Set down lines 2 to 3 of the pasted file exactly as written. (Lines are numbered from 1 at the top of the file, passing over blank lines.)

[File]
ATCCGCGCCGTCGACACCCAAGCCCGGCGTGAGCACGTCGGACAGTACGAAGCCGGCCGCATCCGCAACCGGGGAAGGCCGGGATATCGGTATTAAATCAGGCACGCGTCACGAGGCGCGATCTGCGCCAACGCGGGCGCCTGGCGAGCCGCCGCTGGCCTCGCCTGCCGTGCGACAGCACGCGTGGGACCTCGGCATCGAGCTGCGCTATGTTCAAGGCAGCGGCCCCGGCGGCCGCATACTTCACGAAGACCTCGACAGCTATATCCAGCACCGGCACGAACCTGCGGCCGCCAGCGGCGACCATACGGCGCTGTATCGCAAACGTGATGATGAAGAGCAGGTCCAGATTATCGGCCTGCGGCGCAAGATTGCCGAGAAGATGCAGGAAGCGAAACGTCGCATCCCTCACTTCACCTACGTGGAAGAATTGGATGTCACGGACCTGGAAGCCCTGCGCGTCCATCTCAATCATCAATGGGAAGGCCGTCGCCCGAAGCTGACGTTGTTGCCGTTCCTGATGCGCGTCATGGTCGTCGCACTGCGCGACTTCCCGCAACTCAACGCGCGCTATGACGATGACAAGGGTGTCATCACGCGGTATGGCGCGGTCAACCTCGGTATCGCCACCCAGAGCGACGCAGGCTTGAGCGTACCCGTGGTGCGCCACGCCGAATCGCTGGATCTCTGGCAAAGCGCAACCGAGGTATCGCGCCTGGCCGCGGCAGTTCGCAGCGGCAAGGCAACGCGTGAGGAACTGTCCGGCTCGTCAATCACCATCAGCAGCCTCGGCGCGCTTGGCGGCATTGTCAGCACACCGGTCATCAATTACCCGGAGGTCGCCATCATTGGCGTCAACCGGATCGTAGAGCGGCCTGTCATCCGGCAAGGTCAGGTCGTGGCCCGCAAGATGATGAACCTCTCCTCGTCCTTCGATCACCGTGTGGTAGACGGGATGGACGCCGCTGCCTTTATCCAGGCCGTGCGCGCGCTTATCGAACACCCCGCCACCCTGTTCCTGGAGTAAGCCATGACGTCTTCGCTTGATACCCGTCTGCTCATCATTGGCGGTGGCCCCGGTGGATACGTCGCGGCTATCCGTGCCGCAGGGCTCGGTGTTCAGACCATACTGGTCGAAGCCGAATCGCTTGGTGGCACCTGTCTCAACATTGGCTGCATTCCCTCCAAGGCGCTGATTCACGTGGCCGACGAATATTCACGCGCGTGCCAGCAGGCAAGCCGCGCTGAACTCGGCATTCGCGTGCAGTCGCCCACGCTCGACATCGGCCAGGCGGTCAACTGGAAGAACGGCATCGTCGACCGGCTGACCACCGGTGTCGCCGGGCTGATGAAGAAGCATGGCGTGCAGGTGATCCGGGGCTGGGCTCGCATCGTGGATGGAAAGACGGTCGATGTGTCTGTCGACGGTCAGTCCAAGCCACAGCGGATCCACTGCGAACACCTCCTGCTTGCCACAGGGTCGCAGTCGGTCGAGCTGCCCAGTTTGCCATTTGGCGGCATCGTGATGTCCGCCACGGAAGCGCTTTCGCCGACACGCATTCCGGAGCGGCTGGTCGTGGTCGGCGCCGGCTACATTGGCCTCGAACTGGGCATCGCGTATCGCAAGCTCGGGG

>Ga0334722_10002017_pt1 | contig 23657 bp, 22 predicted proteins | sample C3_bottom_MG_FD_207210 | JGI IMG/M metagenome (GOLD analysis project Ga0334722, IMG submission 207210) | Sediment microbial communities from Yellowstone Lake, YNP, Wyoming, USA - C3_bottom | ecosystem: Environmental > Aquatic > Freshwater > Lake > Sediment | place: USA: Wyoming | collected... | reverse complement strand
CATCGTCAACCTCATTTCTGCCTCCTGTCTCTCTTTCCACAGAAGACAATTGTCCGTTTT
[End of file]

>Ga0334722_10002017_pt1 | contig 23657 bp, 22 predicted proteins | sample C3_bottom_MG_FD_207210 | JGI IMG/M metagenome (GOLD analysis project Ga0334722, IMG submission 207210) | Sediment microbial communities from Yellowstone Lake, YNP, Wyoming, USA - C3_bottom | ecosystem: Environmental > Aquatic > Freshwater > Lake > Sediment | place: USA: Wyoming | collected... | reverse complement strand
CATCGTCAACCTCATTTCTGCCTCCTGTCTCTCTTTCCACAGAAGACAATTGTCCGTTTT